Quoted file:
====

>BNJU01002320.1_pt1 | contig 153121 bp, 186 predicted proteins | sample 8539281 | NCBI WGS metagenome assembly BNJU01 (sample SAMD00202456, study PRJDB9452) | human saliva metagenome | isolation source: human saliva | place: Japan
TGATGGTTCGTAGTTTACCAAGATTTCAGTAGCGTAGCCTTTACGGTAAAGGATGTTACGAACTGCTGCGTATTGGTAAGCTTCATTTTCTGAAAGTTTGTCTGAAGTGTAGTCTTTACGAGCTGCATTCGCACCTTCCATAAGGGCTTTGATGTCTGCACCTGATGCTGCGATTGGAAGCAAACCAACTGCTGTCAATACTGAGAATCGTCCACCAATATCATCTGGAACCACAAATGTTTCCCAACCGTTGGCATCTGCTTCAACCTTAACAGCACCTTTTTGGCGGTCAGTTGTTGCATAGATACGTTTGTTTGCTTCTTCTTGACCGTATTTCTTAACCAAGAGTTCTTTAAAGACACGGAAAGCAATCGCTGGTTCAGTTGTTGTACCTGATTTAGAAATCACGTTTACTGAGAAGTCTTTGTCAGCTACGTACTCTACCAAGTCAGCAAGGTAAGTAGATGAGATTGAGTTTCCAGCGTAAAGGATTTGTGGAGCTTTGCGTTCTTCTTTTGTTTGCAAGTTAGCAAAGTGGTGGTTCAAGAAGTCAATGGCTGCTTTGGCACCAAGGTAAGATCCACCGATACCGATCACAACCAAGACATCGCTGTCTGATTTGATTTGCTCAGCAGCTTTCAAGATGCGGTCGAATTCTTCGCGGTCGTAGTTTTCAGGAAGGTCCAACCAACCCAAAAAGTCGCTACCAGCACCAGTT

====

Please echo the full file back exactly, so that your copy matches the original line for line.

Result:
>BNJU01002320.1_pt1 | contig 153121 bp, 186 predicted proteins | sample 8539281 | NCBI WGS metagenome assembly BNJU01 (sample SAMD00202456, study PRJDB9452) | human saliva metagenome | isolation source: human saliva | place: Japan
TGATGGTTCGTAGTTTACCAAGATTTCAGTAGCGTAGCCTTTACGGTAAAGGATGTTACGAACTGCTGCGTATTGGTAAGCTTCATTTTCTGAAAGTTTGTCTGAAGTGTAGTCTTTACGAGCTGCATTCGCACCTTCCATAAGGGCTTTGATGTCTGCACCTGATGCTGCGATTGGAAGCAAACCAACTGCTGTCAATACTGAGAATCGTCCACCAATATCATCTGGAACCACAAATGTTTCCCAACCGTTGGCATCTGCTTCAACCTTAACAGCACCTTTTTGGCGGTCAGTTGTTGCATAGATACGTTTGTTTGCTTCTTCTTGACCGTATTTCTTAACCAAGAGTTCTTTAAAGACACGGAAAGCAATCGCTGGTTCAGTTGTTGTACCTGATTTAGAAATCACGTTTACTGAGAAGTCTTTGTCAGCTACGTACTCTACCAAGTCAGCAAGGTAAGTAGATGAGATTGAGTTTCCAGCGTAAAGGATTTGTGGAGCTTTGCGTTCTTCTTTTGTTTGCAAGTTAGCAAAGTGGTGGTTCAAGAAGTCAATGGCTGCTTTGGCACCAAGGTAAGATCCACCGATACCGATCACAACCAAGACATCGCTGTCTGATTTGATTTGCTCAGCAGCTTTCAAGATGCGGTCGAATTCTTCGCGGTCGTAGTTTTCAGGAAGGTCCAACCAACCCAAAAAGTCGCTACCAGCACCAGTT